He sat across from me. “There’s some stuff I should tell you.” I nodded. “I have a lot of health problems.” He leaned closer, confidentially, “I’ve been poisoned twice. The first time was at a wine bar. Arsenic. That time I just had a lot of problems with my mouth. The second time it happened, my face swelled up like a pink balloon and I developed a rash all over my body. I dealt with that for three or four years.”
“And, I’ve had two major concussions. In 2018, I fell off of a high chair at a Jack in the Box. I don’t know how it happened. I was eating and reading and the next thing I know,” he smacked his hands together loudly, “without warning I’m pummeling into the cement tile floor.”
“What happened the second time?”
“You said two major concussions.”
“Oh, right, right. The second time, someone ran up behind me and bashed me in the head with a bat. He thought I was someone else.” He shrugged. “Mistaken identity.”
Xstasy is a great club. Red and green lights dance around as you enter. The bartenders are real, tough women. Big girls with muscled arms and large, bold faces. Lester immediately took me to the dance floor. He was much taller than me, so my head fell in the center of his chest as he pulled me into him. He smelled like cedar and cigarettes and dirt. My head was cradled in between his pecs and we stayed like that, swaying for a while. It was awkward because it wasn’t really a slow song.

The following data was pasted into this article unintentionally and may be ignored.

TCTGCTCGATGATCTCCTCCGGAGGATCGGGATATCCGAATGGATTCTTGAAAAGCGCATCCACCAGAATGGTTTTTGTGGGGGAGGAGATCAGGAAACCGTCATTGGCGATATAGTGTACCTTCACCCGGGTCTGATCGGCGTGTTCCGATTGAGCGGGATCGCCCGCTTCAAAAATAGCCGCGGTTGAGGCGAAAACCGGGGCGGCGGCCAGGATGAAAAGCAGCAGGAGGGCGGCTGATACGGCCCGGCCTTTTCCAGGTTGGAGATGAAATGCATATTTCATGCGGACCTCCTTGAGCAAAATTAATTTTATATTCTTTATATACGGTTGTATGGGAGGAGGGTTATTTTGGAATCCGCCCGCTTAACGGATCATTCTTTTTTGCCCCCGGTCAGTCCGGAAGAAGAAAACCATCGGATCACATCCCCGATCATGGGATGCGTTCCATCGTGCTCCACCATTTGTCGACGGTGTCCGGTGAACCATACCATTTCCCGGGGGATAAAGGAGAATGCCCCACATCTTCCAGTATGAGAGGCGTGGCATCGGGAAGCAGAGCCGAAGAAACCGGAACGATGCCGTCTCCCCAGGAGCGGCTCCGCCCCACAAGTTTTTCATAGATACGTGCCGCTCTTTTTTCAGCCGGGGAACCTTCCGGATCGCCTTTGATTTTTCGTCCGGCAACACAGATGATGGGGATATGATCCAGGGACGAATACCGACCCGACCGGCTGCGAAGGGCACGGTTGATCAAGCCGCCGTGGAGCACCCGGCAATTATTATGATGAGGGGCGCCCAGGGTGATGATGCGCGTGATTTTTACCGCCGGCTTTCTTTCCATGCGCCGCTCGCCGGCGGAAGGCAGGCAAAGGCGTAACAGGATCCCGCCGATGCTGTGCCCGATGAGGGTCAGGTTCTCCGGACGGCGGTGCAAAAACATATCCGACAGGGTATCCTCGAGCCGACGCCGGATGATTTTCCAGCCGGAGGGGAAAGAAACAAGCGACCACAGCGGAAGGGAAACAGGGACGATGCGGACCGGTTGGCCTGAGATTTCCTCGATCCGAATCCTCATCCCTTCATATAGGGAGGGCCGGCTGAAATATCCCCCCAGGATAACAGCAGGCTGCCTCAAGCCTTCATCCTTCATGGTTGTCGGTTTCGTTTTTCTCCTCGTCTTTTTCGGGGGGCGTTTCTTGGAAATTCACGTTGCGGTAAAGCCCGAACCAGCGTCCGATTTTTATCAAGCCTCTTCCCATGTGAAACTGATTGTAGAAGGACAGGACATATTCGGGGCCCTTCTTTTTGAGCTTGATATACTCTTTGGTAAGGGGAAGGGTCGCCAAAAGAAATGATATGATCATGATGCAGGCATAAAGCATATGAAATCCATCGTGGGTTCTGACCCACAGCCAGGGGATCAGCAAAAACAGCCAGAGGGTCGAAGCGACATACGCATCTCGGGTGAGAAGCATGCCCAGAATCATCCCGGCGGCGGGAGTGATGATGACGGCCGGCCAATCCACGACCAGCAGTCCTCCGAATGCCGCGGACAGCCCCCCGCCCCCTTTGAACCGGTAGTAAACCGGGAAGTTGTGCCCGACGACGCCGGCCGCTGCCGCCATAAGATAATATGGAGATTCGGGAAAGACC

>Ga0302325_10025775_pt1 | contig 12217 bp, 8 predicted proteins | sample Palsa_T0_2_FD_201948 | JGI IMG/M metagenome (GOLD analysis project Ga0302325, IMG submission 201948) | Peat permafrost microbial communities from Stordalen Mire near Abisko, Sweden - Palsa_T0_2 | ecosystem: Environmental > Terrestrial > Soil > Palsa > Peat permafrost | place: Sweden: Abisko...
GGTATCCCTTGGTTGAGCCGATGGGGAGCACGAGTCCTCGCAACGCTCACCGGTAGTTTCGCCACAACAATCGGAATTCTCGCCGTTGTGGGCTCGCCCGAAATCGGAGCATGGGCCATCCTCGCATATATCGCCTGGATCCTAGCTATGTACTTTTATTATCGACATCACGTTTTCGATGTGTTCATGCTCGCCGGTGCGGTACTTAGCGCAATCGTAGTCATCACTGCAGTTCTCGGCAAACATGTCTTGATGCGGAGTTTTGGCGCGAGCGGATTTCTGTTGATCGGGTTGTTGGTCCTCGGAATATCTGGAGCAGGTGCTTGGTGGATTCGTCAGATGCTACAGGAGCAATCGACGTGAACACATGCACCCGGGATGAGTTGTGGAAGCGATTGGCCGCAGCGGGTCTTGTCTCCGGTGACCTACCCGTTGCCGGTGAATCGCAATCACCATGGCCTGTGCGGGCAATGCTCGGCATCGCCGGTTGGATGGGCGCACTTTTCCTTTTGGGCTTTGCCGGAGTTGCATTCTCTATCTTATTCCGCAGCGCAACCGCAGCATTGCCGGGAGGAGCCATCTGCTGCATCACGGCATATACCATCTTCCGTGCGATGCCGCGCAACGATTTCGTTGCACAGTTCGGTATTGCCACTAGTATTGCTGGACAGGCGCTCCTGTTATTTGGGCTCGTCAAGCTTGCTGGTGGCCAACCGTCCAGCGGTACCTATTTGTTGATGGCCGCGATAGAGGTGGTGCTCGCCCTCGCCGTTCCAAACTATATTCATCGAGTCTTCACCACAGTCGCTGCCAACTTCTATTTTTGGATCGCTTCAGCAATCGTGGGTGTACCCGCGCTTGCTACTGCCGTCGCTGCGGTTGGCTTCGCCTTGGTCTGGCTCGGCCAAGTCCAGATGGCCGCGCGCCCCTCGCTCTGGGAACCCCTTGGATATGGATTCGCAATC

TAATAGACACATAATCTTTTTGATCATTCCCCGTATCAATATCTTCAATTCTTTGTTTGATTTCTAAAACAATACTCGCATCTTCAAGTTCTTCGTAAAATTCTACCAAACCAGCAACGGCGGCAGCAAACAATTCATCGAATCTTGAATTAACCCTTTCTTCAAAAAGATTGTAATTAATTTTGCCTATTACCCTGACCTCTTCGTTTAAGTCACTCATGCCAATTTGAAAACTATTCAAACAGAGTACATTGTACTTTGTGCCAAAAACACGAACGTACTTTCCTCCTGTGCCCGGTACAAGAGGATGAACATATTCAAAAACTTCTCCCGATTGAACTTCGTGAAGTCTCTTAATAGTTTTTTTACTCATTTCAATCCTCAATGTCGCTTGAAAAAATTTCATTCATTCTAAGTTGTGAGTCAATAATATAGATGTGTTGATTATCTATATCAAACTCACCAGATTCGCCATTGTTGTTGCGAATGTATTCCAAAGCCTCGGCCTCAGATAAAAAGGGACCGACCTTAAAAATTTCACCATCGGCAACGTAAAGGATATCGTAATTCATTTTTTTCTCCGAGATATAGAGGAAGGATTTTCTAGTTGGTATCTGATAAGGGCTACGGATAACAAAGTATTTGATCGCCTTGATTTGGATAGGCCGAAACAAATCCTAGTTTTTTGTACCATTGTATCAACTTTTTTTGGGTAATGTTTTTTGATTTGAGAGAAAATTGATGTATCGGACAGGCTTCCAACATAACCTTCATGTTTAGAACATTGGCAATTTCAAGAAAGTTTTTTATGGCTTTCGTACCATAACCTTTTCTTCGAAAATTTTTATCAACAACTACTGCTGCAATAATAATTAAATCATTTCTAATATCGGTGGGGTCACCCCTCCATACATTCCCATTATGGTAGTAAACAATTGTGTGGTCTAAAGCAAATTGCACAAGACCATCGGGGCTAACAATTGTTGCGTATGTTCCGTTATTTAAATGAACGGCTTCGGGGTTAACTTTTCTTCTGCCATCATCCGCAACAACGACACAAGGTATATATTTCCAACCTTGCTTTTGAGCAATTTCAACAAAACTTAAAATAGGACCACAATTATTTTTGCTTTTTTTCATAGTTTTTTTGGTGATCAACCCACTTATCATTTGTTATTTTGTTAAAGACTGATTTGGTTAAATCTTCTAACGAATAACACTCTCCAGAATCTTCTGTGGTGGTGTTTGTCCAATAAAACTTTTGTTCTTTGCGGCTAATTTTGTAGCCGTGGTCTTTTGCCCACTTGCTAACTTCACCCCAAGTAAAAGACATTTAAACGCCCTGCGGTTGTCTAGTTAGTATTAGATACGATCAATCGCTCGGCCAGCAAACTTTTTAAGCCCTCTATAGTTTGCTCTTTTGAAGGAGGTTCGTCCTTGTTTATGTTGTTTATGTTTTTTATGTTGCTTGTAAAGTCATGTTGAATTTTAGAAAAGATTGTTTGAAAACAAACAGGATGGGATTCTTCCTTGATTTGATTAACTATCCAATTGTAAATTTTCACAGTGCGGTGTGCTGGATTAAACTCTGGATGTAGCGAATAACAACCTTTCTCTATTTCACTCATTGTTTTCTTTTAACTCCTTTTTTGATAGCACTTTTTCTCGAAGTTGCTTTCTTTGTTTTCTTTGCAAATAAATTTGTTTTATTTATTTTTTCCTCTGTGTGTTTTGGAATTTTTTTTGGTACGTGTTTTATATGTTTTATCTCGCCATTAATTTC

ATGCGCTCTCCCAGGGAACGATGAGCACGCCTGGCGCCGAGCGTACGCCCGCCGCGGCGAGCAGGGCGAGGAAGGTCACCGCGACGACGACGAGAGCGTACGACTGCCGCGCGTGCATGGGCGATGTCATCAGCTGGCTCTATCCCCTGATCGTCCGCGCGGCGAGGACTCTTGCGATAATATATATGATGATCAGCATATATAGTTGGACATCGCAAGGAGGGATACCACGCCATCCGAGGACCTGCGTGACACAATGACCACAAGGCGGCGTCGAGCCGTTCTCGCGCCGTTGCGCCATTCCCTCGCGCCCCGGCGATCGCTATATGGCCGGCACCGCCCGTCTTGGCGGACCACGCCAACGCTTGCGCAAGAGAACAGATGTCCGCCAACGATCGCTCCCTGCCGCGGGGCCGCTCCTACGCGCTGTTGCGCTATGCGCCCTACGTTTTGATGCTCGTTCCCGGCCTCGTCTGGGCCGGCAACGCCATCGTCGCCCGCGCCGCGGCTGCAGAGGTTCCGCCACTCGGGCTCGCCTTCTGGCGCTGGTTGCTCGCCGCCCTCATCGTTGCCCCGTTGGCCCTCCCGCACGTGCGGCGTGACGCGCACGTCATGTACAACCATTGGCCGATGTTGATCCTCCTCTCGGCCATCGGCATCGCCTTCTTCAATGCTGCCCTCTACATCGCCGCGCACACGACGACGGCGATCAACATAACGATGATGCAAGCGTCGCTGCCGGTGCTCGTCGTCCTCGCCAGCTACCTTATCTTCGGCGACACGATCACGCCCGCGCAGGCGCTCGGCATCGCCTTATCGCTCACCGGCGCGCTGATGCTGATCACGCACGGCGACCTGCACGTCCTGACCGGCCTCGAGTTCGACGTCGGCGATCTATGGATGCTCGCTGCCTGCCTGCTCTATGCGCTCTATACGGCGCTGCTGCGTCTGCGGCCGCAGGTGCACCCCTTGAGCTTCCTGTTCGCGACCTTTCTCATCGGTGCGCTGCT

As we waited for our drinks Lester kept looking over his shoulder, scanning the room, like he was looking for someone.
“Looking for someone?” I asked.
“Just taking inventory.” He winked.
“What? Aren’t I good enough?” I asked, a little wounded.
He turned towards me and pursed his lips. He raised his arms in a gesture that asked, you’re being serious? Then he rolled his eyes and leaned into me, like he was letting me in on a secret. “Look, when I first saw you, I knew you didn’t have no one or anything. I saw you and I knew it.”
I looked away.
“And I was right, wasn’t I?”
I nodded, uh huh.
I looked away again.
“We should never feel offended when someone makes do with our company for lack of a better companion.” He was stern but gentle as he said this.